The ONE caveat that keeps me in the "unsure 11%" is...The FBI wants access to the data for security and public safety reasons. Apple is defying the order for monetary business gains.

Apple doesn't really care about customer's data security, they care about their business, and they'll loose customers if the software to access IPhones is created.

I agree, it's a "Slippery Slope" but it was only a matter of time before this sort of issues was bound to come up and we have many more to come.

Last comment is...I think many Apple customers DIDN"T know, and probably still DON"T know, the 10 password limit exists. Users, especially the "ubiquitous IPhone" users, often don't pay enough attention to details to know these things.

russoule's picture

I hate to disagree with Dennis, but I don't see the difference between a search warrant for a diary and/or other "working papers" and a search warrant for a phone - IPhone or Android or Microsoft or whatever. This is the same thing as wiretapping a telephone to catch ALL the bad guys. Or offereing a plea deal to someone because there is a "higher-up" who planned the crime. Or using an under-cover agent to infiltrate an organization. In law enforcement, these are all tools that are used regularly and any claims of "privacy" are moot because of "the greater good" value. Will it or could it impact IPhone sales? Possibly, but the only people who need absolute privacy are those whose secrets could do harm to others.

As for IPhone users knowing about this "feature", I must say that my spouse uses an IPhone for work and I am pretty darn sure she doesn't know about a "10 tries and ZAP, there goes your phone" since she has well over 100 contacts on her phone and a problem remembering even the most simple passwords I can design for her. I myself was not aware of this "safety feature" and will definitely have to advise her to NEVER forget her password. BTW:
If this "feature" is so good for everyone, why hasn't Android or Microsoft chosen to add it to their phones?

INXS9000RPM's picture

I'm afraid that SeaSteve has got it wrong, by suggesting that the FBI wants access for the "Public Benefit", whereas Apple is only concerned about its profits. For a start, Apple has done more to benefit "society" with its products than the FBI has ever produced (other than bullying individuals and groups with its legal might). SeaSteve's assertion that Apple doesn't care about its customers' data security is myopic, and belies his/her biases against the company. If it wasn't for Apple's profitability (and the vision of Steve Jobs) smartphone technology and similar digital gadgets would still be languishing in Microsoft's and Samsung's IN Tray.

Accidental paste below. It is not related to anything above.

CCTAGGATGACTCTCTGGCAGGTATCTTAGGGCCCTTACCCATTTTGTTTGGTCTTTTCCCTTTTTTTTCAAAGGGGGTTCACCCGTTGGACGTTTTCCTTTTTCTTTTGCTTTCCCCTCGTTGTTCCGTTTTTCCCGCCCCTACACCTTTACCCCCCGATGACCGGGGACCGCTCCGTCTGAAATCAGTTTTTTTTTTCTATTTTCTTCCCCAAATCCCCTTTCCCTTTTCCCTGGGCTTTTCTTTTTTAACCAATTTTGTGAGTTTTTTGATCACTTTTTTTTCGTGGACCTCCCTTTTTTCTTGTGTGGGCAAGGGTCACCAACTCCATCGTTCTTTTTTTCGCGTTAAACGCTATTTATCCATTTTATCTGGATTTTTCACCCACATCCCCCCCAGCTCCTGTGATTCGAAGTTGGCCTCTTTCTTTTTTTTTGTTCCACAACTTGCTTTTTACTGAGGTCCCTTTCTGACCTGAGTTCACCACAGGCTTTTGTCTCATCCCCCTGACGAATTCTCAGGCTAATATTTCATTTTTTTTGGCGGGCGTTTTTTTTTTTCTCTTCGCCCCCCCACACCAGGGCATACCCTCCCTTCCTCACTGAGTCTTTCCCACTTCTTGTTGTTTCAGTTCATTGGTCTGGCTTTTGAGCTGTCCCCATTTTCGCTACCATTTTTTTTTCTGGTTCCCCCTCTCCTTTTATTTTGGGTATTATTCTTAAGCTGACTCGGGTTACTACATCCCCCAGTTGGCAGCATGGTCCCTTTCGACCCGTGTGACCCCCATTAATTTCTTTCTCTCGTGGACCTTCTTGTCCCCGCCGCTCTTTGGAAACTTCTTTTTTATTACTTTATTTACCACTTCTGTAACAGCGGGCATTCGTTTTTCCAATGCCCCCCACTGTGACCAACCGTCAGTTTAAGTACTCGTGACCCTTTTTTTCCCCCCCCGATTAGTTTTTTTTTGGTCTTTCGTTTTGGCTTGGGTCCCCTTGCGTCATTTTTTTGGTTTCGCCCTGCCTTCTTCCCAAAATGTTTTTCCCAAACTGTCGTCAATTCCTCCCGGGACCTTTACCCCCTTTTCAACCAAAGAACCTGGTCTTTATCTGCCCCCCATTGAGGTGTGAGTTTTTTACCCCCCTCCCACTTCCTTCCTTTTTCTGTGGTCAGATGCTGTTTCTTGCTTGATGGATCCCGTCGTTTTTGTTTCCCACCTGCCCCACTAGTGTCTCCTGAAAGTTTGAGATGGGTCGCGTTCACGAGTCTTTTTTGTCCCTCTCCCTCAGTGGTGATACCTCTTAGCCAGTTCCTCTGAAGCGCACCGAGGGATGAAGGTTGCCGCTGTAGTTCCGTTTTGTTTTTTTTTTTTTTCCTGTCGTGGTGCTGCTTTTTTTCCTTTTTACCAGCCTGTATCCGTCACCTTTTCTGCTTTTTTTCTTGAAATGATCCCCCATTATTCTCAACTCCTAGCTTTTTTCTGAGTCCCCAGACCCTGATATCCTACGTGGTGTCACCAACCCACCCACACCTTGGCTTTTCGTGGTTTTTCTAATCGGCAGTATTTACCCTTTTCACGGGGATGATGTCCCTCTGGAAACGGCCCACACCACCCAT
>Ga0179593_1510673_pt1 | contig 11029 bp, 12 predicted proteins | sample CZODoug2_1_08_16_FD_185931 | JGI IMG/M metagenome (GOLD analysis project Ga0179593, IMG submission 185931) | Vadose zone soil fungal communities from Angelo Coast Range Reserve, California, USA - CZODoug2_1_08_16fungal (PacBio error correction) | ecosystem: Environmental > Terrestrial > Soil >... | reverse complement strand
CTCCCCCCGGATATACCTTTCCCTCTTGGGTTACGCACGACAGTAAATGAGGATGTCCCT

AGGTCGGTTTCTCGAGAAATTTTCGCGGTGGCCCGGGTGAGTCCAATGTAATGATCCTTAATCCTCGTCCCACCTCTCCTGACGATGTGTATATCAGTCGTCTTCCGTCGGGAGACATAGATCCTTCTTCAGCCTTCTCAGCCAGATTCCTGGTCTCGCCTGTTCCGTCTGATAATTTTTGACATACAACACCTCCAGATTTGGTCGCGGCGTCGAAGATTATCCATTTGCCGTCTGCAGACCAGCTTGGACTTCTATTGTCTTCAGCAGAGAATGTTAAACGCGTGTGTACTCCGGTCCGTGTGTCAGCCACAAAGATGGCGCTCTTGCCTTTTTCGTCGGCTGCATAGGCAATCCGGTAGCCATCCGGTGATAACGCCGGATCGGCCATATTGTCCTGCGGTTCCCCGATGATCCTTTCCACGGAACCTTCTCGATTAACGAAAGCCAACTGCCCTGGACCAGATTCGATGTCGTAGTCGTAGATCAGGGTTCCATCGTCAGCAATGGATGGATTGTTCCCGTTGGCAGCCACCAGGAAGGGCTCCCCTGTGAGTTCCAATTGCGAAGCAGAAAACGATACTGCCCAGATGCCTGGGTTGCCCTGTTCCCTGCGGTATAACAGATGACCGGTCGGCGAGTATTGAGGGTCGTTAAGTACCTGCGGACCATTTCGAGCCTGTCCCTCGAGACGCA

Moreover, this FBI demand is a fishing expedition, as it has not provided any proof that genuinely useful information is contained within this "terrorist" cell phone. As for implying that the US Public should trust the FBI's assertions of Need, Confidentiality and National Security, SeaSteve has obviously never read what Edward Snowden leaked about the nefarious practices of the FBI, CIA, NSA, and other covert Agencies practices.

I believe Apple needs our moral support to defend its stance against the legal contortions of Govt lawyers, DAs and counselors, all comfortably salaried by Public Taxpayer dollars.

SeaSteve's picture

I don't entirely disagree with most of your points, which is why I'm in the us-sure 11%!

I WILL always believe Apple bases it's decision on the bottom line cost. Not to say it's WRONG for a U.S. capitalistic corporation to protect it's product investment. But to believe Apple is taking the higher moral ground would be as naive as believing the entire Federal Government will NOT over reach it's data collection of private citizens.

The most important issue is, as current technology outpaces our laws, we need to start having more of these debates to define the fair and moral line...Referencing the 1789 All Writs Act which basically says the Federal Government can do what ever it wants!

almaharr_6484's picture

Why couldn't Apple create the software to decrypt the phone then have the FBI send them the terrorist's phone for Apple to decrypt itself without sharing that decrypting software??

Things are tough enough for all of us to be protected from violent fanatics who are bound to attack us. They use the darknet to communicate and in this instance, Apple encryption qualifies as part of that darknet. So, I'm against Apple's position on this.

kitekrazy's picture

This is a unique situation where the phone belongs to one deceased. Send it to Apple but blanket government solutions are never good.

lepitbull's picture

I too hate to disagree with Dennis, as I do believe 'Privacy' is a god given right.
But criminals, especially mass murdering terrorists have given up or forfeited all
of their privacy rights. The Law officials (FBI. CIA and court orders) do it for all
of our public safety. The law abiding should keep their Privacy in place and can not
be affected. But criminals should be ! Maybe Apple will loose money if they so stop
being a Hub for Terrorists. I believe the Law should be allowed to read the iPhone as it may help thwart any possible future attacks. They do it for Pedophiles - Why not terrorists ? Answer that ! Privacy has degrees, the innocent and the good should have their privacy protected and secure, not murders...